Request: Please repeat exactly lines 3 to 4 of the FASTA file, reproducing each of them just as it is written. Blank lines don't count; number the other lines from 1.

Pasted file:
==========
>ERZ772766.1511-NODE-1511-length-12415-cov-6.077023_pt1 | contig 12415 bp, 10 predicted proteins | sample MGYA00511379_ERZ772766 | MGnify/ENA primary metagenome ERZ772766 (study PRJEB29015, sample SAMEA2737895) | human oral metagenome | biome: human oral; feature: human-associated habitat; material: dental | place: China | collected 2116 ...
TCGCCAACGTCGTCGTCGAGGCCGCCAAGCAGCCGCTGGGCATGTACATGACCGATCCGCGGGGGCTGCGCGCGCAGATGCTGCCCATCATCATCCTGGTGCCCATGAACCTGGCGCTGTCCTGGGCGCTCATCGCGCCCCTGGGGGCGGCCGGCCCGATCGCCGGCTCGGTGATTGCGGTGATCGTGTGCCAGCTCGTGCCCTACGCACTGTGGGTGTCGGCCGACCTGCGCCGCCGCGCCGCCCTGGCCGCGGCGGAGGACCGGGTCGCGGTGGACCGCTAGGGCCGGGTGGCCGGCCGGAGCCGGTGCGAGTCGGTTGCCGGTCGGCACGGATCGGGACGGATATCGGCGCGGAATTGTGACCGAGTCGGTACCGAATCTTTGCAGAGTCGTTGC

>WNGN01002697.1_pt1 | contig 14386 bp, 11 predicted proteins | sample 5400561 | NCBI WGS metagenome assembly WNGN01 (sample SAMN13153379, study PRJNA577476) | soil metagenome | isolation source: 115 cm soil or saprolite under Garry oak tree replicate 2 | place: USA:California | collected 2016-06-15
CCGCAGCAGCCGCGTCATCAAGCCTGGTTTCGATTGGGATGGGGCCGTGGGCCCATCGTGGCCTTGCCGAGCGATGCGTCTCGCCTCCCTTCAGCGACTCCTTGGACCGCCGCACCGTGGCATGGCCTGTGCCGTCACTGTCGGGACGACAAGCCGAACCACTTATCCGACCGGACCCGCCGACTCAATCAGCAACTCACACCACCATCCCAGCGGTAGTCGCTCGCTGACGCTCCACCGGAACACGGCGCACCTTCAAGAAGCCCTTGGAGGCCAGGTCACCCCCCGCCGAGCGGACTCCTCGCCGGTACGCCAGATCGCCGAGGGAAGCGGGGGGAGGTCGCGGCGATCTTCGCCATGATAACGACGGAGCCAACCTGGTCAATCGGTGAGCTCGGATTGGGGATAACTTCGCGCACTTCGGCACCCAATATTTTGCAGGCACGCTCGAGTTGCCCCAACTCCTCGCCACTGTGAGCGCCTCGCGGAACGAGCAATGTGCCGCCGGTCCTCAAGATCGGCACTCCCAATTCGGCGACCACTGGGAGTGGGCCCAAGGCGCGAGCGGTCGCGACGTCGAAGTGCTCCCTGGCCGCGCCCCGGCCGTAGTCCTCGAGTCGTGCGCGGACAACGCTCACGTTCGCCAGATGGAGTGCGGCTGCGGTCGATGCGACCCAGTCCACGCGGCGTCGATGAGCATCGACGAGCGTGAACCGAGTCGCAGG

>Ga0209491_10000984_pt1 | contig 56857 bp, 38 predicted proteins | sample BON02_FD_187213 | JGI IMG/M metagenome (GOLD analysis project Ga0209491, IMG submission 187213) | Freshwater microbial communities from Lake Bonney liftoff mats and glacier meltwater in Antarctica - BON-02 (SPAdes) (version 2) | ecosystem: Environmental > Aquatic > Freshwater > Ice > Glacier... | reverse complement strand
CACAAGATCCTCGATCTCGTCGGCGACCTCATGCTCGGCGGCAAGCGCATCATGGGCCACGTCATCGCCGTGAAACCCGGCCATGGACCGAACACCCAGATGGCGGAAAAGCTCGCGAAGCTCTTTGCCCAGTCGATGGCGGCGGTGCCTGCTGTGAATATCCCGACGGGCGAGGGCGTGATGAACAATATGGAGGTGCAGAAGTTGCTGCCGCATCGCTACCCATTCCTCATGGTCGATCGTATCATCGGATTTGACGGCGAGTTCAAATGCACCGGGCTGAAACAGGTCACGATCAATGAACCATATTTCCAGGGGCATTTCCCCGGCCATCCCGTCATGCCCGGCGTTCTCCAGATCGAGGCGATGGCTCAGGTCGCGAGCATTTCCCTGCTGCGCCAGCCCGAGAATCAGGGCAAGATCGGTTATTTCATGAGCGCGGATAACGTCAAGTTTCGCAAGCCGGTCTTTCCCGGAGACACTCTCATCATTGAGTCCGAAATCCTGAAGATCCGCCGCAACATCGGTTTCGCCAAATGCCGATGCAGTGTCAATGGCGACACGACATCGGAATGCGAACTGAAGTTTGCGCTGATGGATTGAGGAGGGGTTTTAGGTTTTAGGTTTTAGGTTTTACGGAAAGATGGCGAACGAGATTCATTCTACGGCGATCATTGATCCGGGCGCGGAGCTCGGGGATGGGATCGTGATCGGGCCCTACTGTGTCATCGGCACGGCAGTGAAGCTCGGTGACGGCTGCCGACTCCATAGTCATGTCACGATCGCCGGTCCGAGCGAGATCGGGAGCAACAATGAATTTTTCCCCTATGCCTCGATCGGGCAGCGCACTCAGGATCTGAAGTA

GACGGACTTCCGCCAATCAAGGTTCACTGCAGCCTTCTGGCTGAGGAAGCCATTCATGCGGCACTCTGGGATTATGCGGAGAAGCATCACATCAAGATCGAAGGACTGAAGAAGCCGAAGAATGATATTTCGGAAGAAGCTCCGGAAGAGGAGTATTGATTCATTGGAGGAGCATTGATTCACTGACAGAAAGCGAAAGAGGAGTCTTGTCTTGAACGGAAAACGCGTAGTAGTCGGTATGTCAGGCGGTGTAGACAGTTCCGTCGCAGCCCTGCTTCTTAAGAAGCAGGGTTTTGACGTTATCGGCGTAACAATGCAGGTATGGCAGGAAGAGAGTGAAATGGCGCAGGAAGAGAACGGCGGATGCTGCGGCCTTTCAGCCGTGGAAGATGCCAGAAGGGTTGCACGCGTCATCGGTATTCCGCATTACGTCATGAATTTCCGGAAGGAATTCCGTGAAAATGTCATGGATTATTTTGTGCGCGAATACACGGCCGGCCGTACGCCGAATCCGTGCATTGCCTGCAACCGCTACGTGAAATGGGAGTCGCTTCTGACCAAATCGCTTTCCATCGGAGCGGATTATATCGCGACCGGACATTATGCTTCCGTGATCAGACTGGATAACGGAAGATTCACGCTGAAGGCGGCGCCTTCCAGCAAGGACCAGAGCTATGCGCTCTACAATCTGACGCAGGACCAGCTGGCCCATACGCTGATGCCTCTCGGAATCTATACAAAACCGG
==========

>WNGN01002697.1_pt1 | contig 14386 bp, 11 predicted proteins | sample 5400561 | NCBI WGS metagenome assembly WNGN01 (sample SAMN13153379, study PRJNA577476) | soil metagenome | isolation source: 115 cm soil or saprolite under Garry oak tree replicate 2 | place: USA:California | collected 2016-06-15
CCGCAGCAGCCGCGTCATCAAGCCTGGTTTCGATTGGGATGGGGCCGTGGGCCCATCGTGGCCTTGCCGAGCGATGCGTCTCGCCTCCCTTCAGCGACTCCTTGGACCGCCGCACCGTGGCATGGCCTGTGCCGTCACTGTCGGGACGACAAGCCGAACCACTTATCCGACCGGACCCGCCGACTCAATCAGCAACTCACACCACCATCCCAGCGGTAGTCGCTCGCTGACGCTCCACCGGAACACGGCGCACCTTCAAGAAGCCCTTGGAGGCCAGGTCACCCCCCGCCGAGCGGACTCCTCGCCGGTACGCCAGATCGCCGAGGGAAGCGGGGGGAGGTCGCGGCGATCTTCGCCATGATAACGACGGAGCCAACCTGGTCAATCGGTGAGCTCGGATTGGGGATAACTTCGCGCACTTCGGCACCCAATATTTTGCAGGCACGCTCGAGTTGCCCCAACTCCTCGCCACTGTGAGCGCCTCGCGGAACGAGCAATGTGCCGCCGGTCCTCAAGATCGGCACTCCCAATTCGGCGACCACTGGGAGTGGGCCCAAGGCGCGAGCGGTCGCGACGTCGAAGTGCTCCCTGGCCGCGCCCCGGCCGTAGTCCTCGAGTCGTGCGCGGACAACGCTCACGTTCGCCAGATGGAGTGCGGCTGCGGTCGATGCGACCCAGTCCACGCGGCGTCGATGAGCATCGACGAGCGTGAACCGAGTCGCAGG